The American-educated Princess Bajrakitiyabha Mahidol, known by her nickname Princess Bha, is widely viewed as the most viable option to succeed the throne in Thailand. She is the oldest daughter of King Maha Vajiralongkorn and his only child from his first marriage.
The king has never declared that the princess would take his place but she is one of just three children with royal titles and is a commander in his bodyguard unit.
Her hospitalisation at the age of 44 has shown that people know little about the princess beyond her public image, which is studded with international accomplishments but little personal detail, said Pavin Chachavalpongpun, a Thai scholar who works in exile at Kyoto University’s Center for Southeast Asian Studies.
The princess is the daughter of the king’s cousin, who was the first of his four wives. As a teenager she was educated at Heathfield school, a prestigious all-girls school in England, before earning two graduate degrees at Cornell University. She served as Thailand’s ambassador to Austria, going on to become an advocate for Thai female prisoners. She has stayed quiet on national politics, including the mass 2020 protests over monarchy reform.
“At this point, at the age of 44, we’ve seen nothing from her,” Chachavalpongpun said. “People hardly know her.”
That changed to a certain extent on Wednesday last week: the princess was training her dogs in a north-eastern province when she collapsed and lost consciousness. Helicopters airlifted her to Bangkok after she received local treatment. The palace’s initial statement about her health was vague, triggering a swirl of online rumours.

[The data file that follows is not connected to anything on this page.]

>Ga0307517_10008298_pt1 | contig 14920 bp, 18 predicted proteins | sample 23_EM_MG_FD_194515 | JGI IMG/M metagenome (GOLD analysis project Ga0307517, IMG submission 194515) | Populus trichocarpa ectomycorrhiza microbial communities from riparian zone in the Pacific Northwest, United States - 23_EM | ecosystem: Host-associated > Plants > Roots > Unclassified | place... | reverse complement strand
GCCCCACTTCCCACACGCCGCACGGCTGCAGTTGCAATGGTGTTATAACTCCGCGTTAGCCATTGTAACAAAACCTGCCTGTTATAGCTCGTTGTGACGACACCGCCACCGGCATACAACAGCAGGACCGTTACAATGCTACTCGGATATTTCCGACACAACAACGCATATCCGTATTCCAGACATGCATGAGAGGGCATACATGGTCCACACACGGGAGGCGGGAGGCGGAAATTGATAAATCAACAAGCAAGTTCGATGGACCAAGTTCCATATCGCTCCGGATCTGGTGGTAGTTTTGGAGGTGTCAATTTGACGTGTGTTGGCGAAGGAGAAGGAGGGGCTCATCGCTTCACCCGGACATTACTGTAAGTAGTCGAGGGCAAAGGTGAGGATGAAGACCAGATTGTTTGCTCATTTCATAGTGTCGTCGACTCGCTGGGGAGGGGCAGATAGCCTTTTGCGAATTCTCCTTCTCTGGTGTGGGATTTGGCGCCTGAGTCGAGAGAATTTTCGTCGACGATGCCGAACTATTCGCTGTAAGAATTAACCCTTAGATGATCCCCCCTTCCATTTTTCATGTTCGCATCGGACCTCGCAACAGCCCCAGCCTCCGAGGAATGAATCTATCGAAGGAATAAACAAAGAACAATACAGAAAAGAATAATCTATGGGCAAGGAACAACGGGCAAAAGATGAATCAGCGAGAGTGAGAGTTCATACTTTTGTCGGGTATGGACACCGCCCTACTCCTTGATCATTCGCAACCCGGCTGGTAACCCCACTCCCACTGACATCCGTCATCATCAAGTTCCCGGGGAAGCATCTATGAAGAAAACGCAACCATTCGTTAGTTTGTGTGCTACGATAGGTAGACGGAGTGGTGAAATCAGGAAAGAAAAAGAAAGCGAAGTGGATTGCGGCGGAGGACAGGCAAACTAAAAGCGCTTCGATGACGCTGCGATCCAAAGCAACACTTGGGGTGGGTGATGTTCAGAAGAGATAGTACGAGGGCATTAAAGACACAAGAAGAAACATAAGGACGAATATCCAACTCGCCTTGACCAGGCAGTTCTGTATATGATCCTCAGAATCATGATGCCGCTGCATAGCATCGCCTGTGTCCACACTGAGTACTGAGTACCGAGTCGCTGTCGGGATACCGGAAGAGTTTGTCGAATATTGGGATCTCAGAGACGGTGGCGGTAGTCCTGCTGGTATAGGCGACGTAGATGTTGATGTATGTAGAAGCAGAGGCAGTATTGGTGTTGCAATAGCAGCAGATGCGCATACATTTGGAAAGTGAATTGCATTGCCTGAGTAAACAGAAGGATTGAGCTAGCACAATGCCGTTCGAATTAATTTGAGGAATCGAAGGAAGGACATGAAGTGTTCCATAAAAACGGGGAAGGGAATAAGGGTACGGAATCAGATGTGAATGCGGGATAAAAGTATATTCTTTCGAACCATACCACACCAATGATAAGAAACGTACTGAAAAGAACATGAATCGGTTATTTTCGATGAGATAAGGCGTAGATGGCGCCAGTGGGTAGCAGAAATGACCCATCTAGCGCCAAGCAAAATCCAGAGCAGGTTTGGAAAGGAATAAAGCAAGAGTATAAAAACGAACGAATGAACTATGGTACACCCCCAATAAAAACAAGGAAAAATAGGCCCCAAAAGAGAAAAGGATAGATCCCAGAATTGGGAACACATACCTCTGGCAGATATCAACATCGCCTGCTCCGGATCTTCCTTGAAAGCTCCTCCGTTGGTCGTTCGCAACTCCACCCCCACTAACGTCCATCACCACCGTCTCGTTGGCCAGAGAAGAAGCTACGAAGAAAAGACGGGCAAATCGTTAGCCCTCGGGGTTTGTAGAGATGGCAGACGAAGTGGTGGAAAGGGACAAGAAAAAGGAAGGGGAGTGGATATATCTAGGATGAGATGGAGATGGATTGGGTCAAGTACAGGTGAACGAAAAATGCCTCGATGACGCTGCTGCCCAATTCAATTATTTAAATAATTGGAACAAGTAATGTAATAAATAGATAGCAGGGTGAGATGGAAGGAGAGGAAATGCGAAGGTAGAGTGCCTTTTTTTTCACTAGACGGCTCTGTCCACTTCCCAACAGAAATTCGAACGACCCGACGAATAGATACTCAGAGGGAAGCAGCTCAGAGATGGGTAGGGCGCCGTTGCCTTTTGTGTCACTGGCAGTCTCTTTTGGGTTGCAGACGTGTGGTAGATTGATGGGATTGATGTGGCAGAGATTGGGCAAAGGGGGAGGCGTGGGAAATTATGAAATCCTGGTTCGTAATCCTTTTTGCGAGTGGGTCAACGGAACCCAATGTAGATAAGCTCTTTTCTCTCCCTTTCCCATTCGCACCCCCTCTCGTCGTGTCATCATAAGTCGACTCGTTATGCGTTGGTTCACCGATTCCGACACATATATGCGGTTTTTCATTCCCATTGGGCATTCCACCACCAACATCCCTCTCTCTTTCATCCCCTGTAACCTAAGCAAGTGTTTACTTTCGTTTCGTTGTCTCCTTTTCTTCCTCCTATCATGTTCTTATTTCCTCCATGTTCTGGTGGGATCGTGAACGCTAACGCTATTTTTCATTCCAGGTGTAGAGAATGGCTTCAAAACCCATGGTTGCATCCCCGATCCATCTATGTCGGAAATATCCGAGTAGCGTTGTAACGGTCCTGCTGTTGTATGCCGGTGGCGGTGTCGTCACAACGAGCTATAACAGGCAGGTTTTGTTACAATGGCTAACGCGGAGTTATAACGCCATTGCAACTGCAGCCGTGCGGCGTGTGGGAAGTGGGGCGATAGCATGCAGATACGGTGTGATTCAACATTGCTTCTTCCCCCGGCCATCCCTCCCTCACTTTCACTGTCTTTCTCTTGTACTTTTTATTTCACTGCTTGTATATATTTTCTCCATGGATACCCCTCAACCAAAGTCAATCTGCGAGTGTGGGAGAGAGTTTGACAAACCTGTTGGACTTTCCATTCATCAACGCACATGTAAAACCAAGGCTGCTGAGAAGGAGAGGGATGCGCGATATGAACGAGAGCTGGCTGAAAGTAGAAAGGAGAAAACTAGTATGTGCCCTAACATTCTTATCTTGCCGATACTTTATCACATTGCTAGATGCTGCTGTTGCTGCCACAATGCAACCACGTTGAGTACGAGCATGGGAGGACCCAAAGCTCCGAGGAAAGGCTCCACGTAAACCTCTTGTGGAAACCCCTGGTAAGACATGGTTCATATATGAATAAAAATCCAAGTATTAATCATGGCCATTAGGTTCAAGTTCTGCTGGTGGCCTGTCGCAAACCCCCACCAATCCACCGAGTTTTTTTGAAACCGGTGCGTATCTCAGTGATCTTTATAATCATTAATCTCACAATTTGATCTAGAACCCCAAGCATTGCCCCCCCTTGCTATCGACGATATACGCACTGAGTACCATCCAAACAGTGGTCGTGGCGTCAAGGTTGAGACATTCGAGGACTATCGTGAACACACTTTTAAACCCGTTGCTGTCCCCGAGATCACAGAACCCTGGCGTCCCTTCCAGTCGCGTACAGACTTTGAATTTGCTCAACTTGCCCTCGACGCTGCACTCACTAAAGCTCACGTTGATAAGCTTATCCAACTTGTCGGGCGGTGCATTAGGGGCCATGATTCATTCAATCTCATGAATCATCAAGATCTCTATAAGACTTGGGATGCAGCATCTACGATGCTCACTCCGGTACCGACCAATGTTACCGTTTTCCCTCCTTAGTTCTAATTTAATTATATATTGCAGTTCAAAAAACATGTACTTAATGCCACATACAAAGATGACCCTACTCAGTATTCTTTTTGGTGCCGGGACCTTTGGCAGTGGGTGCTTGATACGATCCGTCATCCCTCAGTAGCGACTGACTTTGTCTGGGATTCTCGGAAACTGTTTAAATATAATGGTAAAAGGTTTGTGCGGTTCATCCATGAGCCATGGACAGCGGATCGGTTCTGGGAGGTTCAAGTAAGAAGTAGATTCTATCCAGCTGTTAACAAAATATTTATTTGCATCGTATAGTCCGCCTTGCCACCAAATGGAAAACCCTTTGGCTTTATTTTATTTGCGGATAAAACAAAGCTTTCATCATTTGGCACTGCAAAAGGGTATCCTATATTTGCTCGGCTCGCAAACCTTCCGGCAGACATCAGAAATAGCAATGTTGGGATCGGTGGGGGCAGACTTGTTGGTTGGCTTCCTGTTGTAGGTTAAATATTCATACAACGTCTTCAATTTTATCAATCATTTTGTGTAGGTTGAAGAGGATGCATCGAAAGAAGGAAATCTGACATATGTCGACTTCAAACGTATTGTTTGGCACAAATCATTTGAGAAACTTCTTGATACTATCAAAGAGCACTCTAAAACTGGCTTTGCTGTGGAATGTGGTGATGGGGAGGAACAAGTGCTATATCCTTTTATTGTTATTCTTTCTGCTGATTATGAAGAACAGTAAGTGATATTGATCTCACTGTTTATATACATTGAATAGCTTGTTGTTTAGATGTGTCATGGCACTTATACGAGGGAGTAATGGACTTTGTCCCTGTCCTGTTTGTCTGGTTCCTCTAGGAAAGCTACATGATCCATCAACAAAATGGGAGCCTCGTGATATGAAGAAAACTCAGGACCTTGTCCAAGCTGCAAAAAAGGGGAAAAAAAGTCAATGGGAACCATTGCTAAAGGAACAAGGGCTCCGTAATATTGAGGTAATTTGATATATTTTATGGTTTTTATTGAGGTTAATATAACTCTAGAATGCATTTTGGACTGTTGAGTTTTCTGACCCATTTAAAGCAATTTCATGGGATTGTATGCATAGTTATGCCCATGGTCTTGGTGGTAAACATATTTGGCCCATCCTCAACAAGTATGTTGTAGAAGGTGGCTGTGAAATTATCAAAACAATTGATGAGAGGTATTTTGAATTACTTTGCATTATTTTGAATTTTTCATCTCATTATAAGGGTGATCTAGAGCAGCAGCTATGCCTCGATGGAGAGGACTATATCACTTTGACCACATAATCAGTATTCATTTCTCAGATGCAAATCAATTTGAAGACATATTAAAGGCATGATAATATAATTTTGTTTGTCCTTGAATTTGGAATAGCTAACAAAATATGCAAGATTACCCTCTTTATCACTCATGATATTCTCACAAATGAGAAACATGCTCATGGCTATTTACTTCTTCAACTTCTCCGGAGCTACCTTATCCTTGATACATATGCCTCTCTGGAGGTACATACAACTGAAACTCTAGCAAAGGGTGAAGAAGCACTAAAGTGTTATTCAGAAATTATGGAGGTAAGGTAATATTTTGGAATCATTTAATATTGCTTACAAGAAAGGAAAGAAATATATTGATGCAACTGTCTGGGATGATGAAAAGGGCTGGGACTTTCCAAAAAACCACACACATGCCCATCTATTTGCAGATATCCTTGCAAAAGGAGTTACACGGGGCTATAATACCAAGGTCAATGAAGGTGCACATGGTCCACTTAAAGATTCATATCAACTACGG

Five days passed before the palace broke its silence again, saying on Monday that Princess Bajrakitiyabha was stable “at a certain level” but receiving medication and equipment support for her lung, heart and kidneys.
The same day, the country’s court of justice told its offices to refrain from new year’s celebrations and instead pray for the princess’s recovery. Meanwhile officials and citizens across Thailand hosted activities and prayers for the princess, with her hospital setting up a get-well-soon and bouquet area for visitors, reported Thai outlet Prachatai.
One government employee who asked for anonymity given the country’s harsh lese-majesty laws on discussion of the royal family said it was “hopeless” to speculate about succession but that group chats and Twitter threads were lighting up about it anyway. “We wish for the monarchy reformation but then, sadly, it’s not up to us,” they said.
The king – who has sole power to decide his successor – has never declared that the princess would take his place. Bajrakitiyabha would be the first woman named sovereign heir if he did.
She is a key figure in her father’s orbit, serving as a commander in the royal bodyguard unit and regularly appearing at events. While Vajiralongkorn went on to have six more children, only two others have retained their formal titles.
The Thai worker said the princess’s accomplishments gave her a generally positive reputation. “But some would say she’s also supporting the lese majeste. Basically, when considering all the other options, she’s the most reasonable one.”